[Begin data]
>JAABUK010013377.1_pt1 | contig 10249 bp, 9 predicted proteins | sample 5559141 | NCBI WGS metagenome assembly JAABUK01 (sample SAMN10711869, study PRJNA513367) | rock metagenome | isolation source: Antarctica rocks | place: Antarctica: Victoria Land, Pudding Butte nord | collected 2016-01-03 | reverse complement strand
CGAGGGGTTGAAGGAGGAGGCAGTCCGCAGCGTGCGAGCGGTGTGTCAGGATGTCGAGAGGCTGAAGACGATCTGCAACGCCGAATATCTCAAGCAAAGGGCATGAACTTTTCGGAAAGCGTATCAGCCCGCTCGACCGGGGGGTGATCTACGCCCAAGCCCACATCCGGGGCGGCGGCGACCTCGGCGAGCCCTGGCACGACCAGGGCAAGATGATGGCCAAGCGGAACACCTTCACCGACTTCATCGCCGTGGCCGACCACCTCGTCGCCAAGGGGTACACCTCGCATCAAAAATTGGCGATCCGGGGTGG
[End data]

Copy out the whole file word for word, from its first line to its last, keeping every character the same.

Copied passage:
>JAABUK010013377.1_pt1 | contig 10249 bp, 9 predicted proteins | sample 5559141 | NCBI WGS metagenome assembly JAABUK01 (sample SAMN10711869, study PRJNA513367) | rock metagenome | isolation source: Antarctica rocks | place: Antarctica: Victoria Land, Pudding Butte nord | collected 2016-01-03 | reverse complement strand
CGAGGGGTTGAAGGAGGAGGCAGTCCGCAGCGTGCGAGCGGTGTGTCAGGATGTCGAGAGGCTGAAGACGATCTGCAACGCCGAATATCTCAAGCAAAGGGCATGAACTTTTCGGAAAGCGTATCAGCCCGCTCGACCGGGGGGTGATCTACGCCCAAGCCCACATCCGGGGCGGCGGCGACCTCGGCGAGCCCTGGCACGACCAGGGCAAGATGATGGCCAAGCGGAACACCTTCACCGACTTCATCGCCGTGGCCGACCACCTCGTCGCCAAGGGGTACACCTCGCATCAAAAATTGGCGATCCGGGGTGG